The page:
If you are old enough to remember the first computer ever mad then you now that you could walk inside it. Of course, the computers which first took residence on our office desks were much smaller, but not like the machine you’re using to read this article.
The reduction in size came from consumer interest. The more items people bought, the more research and development budgets were raised, and the smaller the technology became.
Take that model and apply it to 3D printers. We’re currently about halfway between a computer that takes up a room and your iPhone. Welcome to the shift in consumer behavior.
Let’s delve into it a little deeper.
In today’s world, consumers needing personalized gifts often turn to services like the Groupon Coupons page for Things Remembered. Sites like these provide engraving services along with personalized wedding supplies, etc.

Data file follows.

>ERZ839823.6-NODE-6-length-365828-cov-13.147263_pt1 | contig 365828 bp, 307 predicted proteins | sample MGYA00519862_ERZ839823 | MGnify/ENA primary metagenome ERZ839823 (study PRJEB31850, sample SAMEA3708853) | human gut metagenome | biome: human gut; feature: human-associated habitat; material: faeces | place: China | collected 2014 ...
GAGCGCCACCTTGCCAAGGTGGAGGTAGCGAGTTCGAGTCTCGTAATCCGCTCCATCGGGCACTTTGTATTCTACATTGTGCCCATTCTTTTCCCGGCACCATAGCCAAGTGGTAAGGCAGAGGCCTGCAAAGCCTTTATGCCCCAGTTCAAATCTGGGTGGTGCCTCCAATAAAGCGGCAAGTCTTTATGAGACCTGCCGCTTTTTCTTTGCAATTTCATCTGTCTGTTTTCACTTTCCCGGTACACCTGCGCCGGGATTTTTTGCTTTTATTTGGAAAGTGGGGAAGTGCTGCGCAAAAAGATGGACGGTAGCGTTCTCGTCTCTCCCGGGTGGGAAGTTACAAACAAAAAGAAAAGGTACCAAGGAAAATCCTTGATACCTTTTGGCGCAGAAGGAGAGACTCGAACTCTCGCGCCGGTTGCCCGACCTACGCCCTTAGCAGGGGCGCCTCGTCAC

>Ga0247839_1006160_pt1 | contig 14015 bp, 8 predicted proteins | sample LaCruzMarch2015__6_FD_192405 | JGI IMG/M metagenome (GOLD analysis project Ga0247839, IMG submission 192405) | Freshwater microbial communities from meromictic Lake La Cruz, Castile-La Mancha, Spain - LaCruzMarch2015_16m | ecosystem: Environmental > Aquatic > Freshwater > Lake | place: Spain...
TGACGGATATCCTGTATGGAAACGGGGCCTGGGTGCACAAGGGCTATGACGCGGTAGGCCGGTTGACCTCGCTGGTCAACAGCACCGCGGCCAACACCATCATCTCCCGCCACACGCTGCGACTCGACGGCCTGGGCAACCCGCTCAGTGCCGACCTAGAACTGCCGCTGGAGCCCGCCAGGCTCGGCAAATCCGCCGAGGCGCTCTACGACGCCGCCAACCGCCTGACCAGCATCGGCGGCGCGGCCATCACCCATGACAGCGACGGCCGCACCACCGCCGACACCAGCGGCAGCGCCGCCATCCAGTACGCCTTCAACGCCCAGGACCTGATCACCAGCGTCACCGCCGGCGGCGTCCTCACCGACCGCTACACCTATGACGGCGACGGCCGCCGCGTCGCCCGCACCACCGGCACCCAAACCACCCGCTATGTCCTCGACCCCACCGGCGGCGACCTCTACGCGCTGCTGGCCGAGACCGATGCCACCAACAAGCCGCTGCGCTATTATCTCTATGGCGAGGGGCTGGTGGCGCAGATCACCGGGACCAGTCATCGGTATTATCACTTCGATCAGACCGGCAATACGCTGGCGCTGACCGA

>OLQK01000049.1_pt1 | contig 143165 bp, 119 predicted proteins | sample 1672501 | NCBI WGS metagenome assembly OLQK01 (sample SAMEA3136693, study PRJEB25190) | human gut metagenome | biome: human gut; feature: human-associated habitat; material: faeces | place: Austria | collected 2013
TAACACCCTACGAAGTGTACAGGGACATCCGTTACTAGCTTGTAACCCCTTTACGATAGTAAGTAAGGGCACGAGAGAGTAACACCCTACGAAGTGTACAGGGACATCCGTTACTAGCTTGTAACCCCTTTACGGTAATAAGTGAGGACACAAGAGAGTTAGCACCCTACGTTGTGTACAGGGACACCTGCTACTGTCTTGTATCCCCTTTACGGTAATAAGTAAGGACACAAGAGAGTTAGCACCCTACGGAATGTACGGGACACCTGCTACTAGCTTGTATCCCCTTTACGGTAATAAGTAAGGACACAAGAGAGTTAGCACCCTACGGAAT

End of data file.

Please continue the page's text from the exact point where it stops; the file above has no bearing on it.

The world of 3D printing at home provides an alternative future. Imagine that it’s 24 months from now and that you are having a wedding. You need a bulk amount of small personalized gifts to place on each of the tables for gifts and novelty champagne flutes for the children’s tables.
In the world of 3D printing, instead of a trip to the store or to speak with a wedding planner, it goes a little something like this:
- Search for the design of ornament you like
- Pay for and download plans into your 3D printer
- Fill your 3D printer with resin
- Create your products
As convenient as these process sounds, it’s the shift in consumer behavior this technology is causing that is of the biggest interest. Instead of seeking out a brick and mortar store, or even an online store operated by a family business, consumers will have the availability of creating their own products.
This is a strong lesson which product maker and manufacturers a like need to understand as they plan their companie’s futures. After all, why would you leave the house and go to a store to buy something if you can just as easily make it at home?